I did get hold of a copy of Paul McKenna but as I have two pre-school children I found it difficult to find the half an hour a day needed to listen to the CD. I managed it a few times but I have no idea what it say as I almost immediately fall asleep for the duration. It didn't make me feel any different.
I really must try to exercise, but again have the problem of time. I've never been a sporty person at all and haven't yet found a form of exercise I actually enjoy enough to keep it up.
I don't have an unhealthy diet - I cook from scratch, don't drink soft drinks, don't eat biscuits. My downfall is probably wine and the inevitable crisp-eating it causes, ice cream and probably too-big portions.
OK, so here's the plan.
1. Smaller portions
2. Less bread
3. Cut back on the wine
I will also check out thinking slimmer.com, thank you.
And also I will have a really good think about exercise.
have you heard of the 5:2 diet? lots of sucess on this site with this
it's 2 days 500 calories and the rest of the week you can eat normally as long as you don't go ott
Yes, I tried the 5:2, did it for three weeks and lost not a single pound.
Ruby - at even boring yourself!
I'm interested in the Nike Fuelband you mention - can you just have it linked to your phone just for you to see the results? Rather than upload it so everyone can see? <newbie to smartphones>
Katy - if I even think I'm on a diet, I want to eat everything in sight. I've spent some time on the 5:2, got bored and now I'm eating in moderation. A miracle for me - I think the 5:2 was instrumental in shrinking my stomach capacity, so now I actually want less.
I'm also more conscious of eating when I'm hungry and not when I'm not. And that if I am hungry, I can live with it, rather than having to eat something.
Oddly I find a bit of wine helps me as it makes a meal feel more of an occasion and hence more satisfying.
Also, if I feel like wine and cheese then I just have that - and then something better balanced for another meal, to compensate.
With regard to willpower, there is no way round it IME, even if all youre trying to do is eat in moderation. But don't regard lapses as failures, they are entirely normal. If you splurge one day, all is not lost, just try to eat a bit less the next (or the one after), don't totally give up in despair (or self-disgust).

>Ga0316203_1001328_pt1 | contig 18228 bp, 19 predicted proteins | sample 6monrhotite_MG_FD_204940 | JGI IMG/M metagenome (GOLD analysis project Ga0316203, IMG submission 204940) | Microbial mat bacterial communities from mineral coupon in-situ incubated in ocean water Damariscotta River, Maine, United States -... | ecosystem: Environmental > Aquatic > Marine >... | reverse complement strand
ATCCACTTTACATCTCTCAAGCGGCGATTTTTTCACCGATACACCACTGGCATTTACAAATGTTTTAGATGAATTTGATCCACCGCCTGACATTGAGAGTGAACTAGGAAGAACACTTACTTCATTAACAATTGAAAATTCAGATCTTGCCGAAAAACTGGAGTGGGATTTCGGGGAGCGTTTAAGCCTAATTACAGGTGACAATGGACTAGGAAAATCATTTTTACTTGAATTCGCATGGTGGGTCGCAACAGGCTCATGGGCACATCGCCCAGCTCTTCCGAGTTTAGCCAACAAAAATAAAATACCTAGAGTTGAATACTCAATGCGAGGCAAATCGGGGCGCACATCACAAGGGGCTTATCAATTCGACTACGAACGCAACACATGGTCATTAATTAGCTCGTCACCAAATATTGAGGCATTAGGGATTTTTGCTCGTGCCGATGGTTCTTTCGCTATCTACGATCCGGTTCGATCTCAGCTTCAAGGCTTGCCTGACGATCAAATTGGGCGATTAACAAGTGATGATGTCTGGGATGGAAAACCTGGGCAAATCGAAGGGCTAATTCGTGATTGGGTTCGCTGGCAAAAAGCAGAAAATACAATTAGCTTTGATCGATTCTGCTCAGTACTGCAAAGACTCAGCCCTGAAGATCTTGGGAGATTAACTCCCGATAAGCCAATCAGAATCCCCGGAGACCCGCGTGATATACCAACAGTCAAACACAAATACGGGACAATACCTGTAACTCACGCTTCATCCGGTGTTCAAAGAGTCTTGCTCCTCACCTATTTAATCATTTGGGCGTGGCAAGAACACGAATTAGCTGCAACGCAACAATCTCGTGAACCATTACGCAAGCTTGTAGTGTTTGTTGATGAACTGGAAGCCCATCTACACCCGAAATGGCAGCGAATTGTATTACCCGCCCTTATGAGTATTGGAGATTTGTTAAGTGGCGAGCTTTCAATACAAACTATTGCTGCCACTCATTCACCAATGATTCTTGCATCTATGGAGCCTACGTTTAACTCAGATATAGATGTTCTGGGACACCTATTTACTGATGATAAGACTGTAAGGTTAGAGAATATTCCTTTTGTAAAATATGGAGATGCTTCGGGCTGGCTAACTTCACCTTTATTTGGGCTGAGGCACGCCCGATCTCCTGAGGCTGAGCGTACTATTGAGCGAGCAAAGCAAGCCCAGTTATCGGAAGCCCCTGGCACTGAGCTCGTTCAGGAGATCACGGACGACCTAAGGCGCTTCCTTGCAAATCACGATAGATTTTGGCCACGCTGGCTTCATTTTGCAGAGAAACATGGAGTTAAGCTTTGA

I eat a bit of chocolate every day. But the key thing is that I think "oh I want some chocolate after dinner, so I probably won't have that second portion of pasta" and keep everything in moderation. That has now become second nature so it doesn't feel like deprivation or willpower - it just feels like eating so I can always wear my trousers in comfort.
Actually, I think the key to thinking something is just your life and NOT a diet is to think "well, I can eat that pizza but actually I fancy a glass of wine or two more, so I might leave it today". For me, not forbidding anything means I don't obsess about it.
Heath - yes, if you have an iPhone, you can just track your personal activity with the Fuelband. I choose to share nothing with my online friends because:
- they would think I was a loon
- none of them care about my activity levels
- I don't want anyone to know that some days I have the average activity level of a dead ant
Have you tried The Harcombe Diet? She works on the principle that overweight is caused by food addiction/cravings and that calorie counting doesn't work long-term, plus processed food, including sugar, is the work of the devil.
The first 5 days are hardcore and preparation is the key for those, but it's possible to get dramatic results which don't rely on calorie counting or loads of exercise which you may not have time for.
Google Harcombe and 'allaboutyou.com' for a simple version of the first 5 days and have a look at her website.
The only way to keep weight off is to be vigilant about your weight for the rest of your life. It takes discipline and willpower. Forever.
Giving up wheat products is a great idea - they are just to accessible for in between meals and too easy to consume them in massive quantities when you do have them because wheat is not hugely filling and will leave you hungry a couple of hours later. Increase your veg and protein instead.
Take a look at all the meals you regularly cook at home and if any are very high in calories then find a substitute for them .
Dumping a couple of my worst offenders from our repertoire and replacing with a more moderate meal was an easy way to clean up my eating habits and shift some weight.
I tried low carbing but couldn't live without wine and fruit and a bit of chocolate.
I have lost over two stone in the last year with low carbing. For me, I aim to do it four or five days a week, with a couple of 'fat' days in between. It doesn't feel like complete denial and I have potatoes and wine etc on fat days (keeps the metabolism boosted, otherwise your body will think you're starving it).
My approach means my weight loss hasn't been fast, but it's been continual, effective and noticeable. It's not a diet, as such, it's a Way of Eating, and of changing some bad habits forever. My energy levels have shot up and I sleep much better. Lots and lots of water is also key.